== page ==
The pressing global issue of climate change has driven the development of clean energy technologies. The clean energy technologies addressed in this dissertation include those used to produce energy and provide mobility with reduced emissions, as well as technologies outside the energy and transportation sectors which utilize energy in a more efficient way. Many of these technologies rely on materials that are considered critical due to their importance to the technology’s functionality and their potential vulnerability to supply disruption. Supply disruptions can stem from a variety of factors such as geographical supply concentration, production in unstable areas, low ore grades, or a large portion of the production occurring as a byproduct of another material.

First, critical material intensity data from academic articles, government reports, and industry publications are aggregated and presented in functional units. These functional units vary based on the functionality of each technology and incorporate aspects of lifecycle assessment in order to allow for comparison of material intensities. The clean energy technologies analyzed include natural gas turbines, direct drive wind turbines, three types of solar photovoltaics (silicon, CdTe, and CIGS), the proton exchange membrane (PEM) fuel cells, permanent-magnet-containing motors, nickel metal hydride and Li-ion batteries from electric vehicles, and finally energy-efficient lighting devices (CFL, LFL, and LED bulbs). To further explore the role of critical materials in addressing climate change, emissions savings units are provided to illustrate the potential for greenhouse gas emission reductions per mass of critical material in each of the clean energy production technologies.

The impact of drastic and unexpected price increases of critical materials caused by supply disruptions on the cost of clean energy technologies are also explored. For this economic analysis three case study clean energy technologies are analyzed. These case studies are PEM fuel cells, NdFeB permanent magnets in direct drive wind turbines, and Li-ion batteries for electric vehicles. Using the calculated critical material intensities in these technologies, as well as material price information, we analyze technology-level costs under potential material price change scenarios. By benchmarking against target costs at which each technology is expected to become economically competitive relative to incumbent energy systems, the impact of unexpected price increases on marketplace competitiveness are evaluated. For the three case studies, technology level costs (of the fuel cell, generator, and battery) could increase by between 13% and 41% if recent historical price events were to recur at current material intensities. By analyzing the economic impact of material price changes on technology-level costs, the need for stakeholders to push for various supply risk reduction measures is stressed, and the potential options for doing so are summarized.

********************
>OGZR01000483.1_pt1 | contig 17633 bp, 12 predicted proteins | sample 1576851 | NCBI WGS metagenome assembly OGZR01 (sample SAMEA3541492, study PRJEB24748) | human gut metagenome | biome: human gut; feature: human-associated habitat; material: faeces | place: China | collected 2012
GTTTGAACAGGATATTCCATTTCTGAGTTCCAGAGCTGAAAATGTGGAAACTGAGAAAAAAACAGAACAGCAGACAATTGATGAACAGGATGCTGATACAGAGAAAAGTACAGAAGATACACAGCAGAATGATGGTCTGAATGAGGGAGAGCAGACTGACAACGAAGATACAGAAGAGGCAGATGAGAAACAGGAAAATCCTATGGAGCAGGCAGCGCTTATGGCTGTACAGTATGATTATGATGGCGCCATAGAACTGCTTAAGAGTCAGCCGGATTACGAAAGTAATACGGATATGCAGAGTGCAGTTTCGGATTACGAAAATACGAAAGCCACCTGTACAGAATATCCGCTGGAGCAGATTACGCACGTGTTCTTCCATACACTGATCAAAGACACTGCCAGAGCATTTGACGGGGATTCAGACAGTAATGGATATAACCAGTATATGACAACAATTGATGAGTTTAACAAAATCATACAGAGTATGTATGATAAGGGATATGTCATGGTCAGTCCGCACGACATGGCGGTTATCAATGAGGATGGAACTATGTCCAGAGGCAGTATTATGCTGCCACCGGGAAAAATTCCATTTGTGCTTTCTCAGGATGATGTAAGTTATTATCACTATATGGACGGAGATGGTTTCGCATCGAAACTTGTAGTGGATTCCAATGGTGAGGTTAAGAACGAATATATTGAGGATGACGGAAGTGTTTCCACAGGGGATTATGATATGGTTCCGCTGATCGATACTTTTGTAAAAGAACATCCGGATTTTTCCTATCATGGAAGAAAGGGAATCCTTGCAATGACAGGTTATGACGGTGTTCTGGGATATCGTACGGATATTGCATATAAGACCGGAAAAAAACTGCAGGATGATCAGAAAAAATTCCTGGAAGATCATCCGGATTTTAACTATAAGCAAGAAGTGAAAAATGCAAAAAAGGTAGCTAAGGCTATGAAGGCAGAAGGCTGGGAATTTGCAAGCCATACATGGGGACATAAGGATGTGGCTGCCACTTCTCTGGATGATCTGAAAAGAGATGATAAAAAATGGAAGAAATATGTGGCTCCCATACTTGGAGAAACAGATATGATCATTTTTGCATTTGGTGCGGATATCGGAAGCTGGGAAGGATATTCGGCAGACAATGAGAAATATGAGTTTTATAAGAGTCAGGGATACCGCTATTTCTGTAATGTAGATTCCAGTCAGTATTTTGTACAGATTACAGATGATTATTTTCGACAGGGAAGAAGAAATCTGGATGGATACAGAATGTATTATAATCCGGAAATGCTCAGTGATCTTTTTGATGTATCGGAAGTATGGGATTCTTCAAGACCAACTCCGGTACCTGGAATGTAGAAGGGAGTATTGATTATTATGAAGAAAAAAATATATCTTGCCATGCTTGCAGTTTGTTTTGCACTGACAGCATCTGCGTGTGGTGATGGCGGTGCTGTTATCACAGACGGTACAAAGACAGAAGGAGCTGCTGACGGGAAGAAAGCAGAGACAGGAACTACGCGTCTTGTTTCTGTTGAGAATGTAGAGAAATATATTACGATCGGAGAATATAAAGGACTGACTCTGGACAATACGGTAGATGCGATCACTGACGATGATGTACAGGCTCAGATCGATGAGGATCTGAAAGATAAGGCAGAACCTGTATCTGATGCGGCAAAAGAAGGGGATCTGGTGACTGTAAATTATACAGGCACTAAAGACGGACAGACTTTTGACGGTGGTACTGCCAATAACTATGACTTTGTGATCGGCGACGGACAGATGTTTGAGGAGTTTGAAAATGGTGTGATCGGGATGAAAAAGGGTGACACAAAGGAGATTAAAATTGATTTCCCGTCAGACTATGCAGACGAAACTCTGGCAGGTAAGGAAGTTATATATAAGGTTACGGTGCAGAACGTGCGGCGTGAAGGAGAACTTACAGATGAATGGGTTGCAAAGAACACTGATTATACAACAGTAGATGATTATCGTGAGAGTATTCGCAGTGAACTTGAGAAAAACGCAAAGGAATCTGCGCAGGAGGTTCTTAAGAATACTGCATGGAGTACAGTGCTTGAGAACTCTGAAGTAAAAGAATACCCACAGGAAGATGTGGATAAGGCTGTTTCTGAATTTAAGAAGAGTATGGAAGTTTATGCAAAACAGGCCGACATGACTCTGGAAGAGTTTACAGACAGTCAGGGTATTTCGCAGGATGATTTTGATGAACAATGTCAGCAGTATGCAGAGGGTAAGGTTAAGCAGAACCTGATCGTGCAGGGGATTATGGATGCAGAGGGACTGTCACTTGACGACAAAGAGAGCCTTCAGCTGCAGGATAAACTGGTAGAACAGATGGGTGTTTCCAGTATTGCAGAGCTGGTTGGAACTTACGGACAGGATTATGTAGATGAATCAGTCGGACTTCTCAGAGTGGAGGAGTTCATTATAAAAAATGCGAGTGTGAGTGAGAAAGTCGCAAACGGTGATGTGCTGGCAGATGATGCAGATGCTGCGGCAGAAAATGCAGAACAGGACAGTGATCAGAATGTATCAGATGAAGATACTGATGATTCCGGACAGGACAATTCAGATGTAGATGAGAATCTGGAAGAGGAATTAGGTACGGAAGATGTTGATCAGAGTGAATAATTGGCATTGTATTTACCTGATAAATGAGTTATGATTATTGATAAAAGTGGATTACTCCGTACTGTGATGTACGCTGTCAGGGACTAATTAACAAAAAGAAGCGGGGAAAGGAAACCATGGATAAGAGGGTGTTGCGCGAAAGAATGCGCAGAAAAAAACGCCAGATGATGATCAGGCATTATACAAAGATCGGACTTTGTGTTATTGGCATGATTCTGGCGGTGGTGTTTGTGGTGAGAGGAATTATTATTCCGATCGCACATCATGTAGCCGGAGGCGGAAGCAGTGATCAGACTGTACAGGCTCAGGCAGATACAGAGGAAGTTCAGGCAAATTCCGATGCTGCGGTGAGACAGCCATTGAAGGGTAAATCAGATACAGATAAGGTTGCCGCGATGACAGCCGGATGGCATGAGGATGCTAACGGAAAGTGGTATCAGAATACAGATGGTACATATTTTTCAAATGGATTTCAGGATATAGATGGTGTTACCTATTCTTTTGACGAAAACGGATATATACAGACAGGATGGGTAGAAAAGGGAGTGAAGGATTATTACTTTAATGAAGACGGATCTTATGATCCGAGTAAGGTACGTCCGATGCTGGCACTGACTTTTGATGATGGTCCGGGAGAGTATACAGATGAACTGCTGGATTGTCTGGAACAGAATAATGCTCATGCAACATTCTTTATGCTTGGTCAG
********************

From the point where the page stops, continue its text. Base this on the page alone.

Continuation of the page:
One potential solution to the issues caused by critical materials is to substitute out those materials for less critical materials. A survey of national laboratory, academic, and industry stakeholders allows for a better understanding of how groups are making substitution decisions, and then that information is applied to the development of a novel, dynamic framework for quantifying substitutability that integrates technological, economic, criticality, and environmental tradeoffs. An in-depth literature review shows that current substitution analyses are done qualitatively or semi-quantitatively. The problem with addressing substitution through qualitative metrics is that they often necessitate expert analysis and are usually done for specific applications at a snapshot in time, which is time consuming and variable. The development of fully quantitative metrics allows for reassessment to be done much more frequently by updating the numeric values as they change. Through the development of the decision framework, a methodology that can be implemented to enable more informed decisions while respecting the realities of industry priorities and efforts is provided. This methodology is applied to a case study of elemental level substitution of nickel for cobalt and manganese in Li-ion batteries. These results capture the technical, economic, criticality, and environmental tradeoffs that would be realized by selecting any of the three demonstrated cathode chemistry combinations of the three materials (NMC111, NMC622, or NMC811).

Library of Congress Subject Headings

Clean energy industries--Materials; Business logistics

Publication Date


Document Type


Student Type


Degree Name

Sustainability (Ph.D.)

Department, Program, or Center

Sustainability (GIS)


Thomas Trabold

Advisor/Committee Member

Jennifer Schneider

Advisor/Committee Member

Gabrielle Gaustad


RIT – Main Campus

Plan Codes